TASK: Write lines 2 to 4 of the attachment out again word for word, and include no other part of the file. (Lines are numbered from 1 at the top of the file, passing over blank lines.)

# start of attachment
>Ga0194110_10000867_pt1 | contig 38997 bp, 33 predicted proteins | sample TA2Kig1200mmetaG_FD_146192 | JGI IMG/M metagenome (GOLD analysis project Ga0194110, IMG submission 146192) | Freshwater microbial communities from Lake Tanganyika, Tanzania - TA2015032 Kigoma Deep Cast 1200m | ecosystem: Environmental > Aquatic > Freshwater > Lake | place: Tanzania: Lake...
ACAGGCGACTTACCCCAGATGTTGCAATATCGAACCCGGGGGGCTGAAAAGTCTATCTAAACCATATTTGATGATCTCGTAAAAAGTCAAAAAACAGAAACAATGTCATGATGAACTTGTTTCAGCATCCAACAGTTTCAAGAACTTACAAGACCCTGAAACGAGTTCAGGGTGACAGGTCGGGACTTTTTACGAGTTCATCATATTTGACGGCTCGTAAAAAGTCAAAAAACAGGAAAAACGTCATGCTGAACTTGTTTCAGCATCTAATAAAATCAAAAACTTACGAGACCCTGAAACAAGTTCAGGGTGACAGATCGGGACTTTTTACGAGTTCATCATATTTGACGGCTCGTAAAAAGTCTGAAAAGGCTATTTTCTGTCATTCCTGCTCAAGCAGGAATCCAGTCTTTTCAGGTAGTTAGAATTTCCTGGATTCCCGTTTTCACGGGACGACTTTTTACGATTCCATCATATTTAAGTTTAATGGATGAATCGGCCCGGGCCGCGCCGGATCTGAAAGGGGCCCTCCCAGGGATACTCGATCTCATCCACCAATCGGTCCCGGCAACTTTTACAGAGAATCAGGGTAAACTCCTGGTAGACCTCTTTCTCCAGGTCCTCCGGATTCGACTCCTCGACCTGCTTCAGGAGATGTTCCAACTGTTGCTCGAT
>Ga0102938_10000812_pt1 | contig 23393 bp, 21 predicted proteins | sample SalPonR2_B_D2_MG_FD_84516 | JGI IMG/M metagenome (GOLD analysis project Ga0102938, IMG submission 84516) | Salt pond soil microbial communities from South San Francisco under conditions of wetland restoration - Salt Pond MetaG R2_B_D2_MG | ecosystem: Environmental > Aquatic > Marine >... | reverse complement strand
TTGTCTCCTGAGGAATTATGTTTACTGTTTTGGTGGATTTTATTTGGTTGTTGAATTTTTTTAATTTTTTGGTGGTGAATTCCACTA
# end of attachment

ACAGGCGACTTACCCCAGATGTTGCAATATCGAACCCGGGGGGCTGAAAAGTCTATCTAAACCATATTTGATGATCTCGTAAAAAGTCAAAAAACAGAAACAATGTCATGATGAACTTGTTTCAGCATCCAACAGTTTCAAGAACTTACAAGACCCTGAAACGAGTTCAGGGTGACAGGTCGGGACTTTTTACGAGTTCATCATATTTGACGGCTCGTAAAAAGTCAAAAAACAGGAAAAACGTCATGCTGAACTTGTTTCAGCATCTAATAAAATCAAAAACTTACGAGACCCTGAAACAAGTTCAGGGTGACAGATCGGGACTTTTTACGAGTTCATCATATTTGACGGCTCGTAAAAAGTCTGAAAAGGCTATTTTCTGTCATTCCTGCTCAAGCAGGAATCCAGTCTTTTCAGGTAGTTAGAATTTCCTGGATTCCCGTTTTCACGGGACGACTTTTTACGATTCCATCATATTTAAGTTTAATGGATGAATCGGCCCGGGCCGCGCCGGATCTGAAAGGGGCCCTCCCAGGGATACTCGATCTCATCCACCAATCGGTCCCGGCAACTTTTACAGAGAATCAGGGTAAACTCCTGGTAGACCTCTTTCTCCAGGTCCTCCGGATTCGACTCCTCGACCTGCTTCAGGAGATGTTCCAACTGTTGCTCGAT
>Ga0102938_10000812_pt1 | contig 23393 bp, 21 predicted proteins | sample SalPonR2_B_D2_MG_FD_84516 | JGI IMG/M metagenome (GOLD analysis project Ga0102938, IMG submission 84516) | Salt pond soil microbial communities from South San Francisco under conditions of wetland restoration - Salt Pond MetaG R2_B_D2_MG | ecosystem: Environmental > Aquatic > Marine >... | reverse complement strand
TTGTCTCCTGAGGAATTATGTTTACTGTTTTGGTGGATTTTATTTGGTTGTTGAATTTTTTTAATTTTTTGGTGGTGAATTCCACTA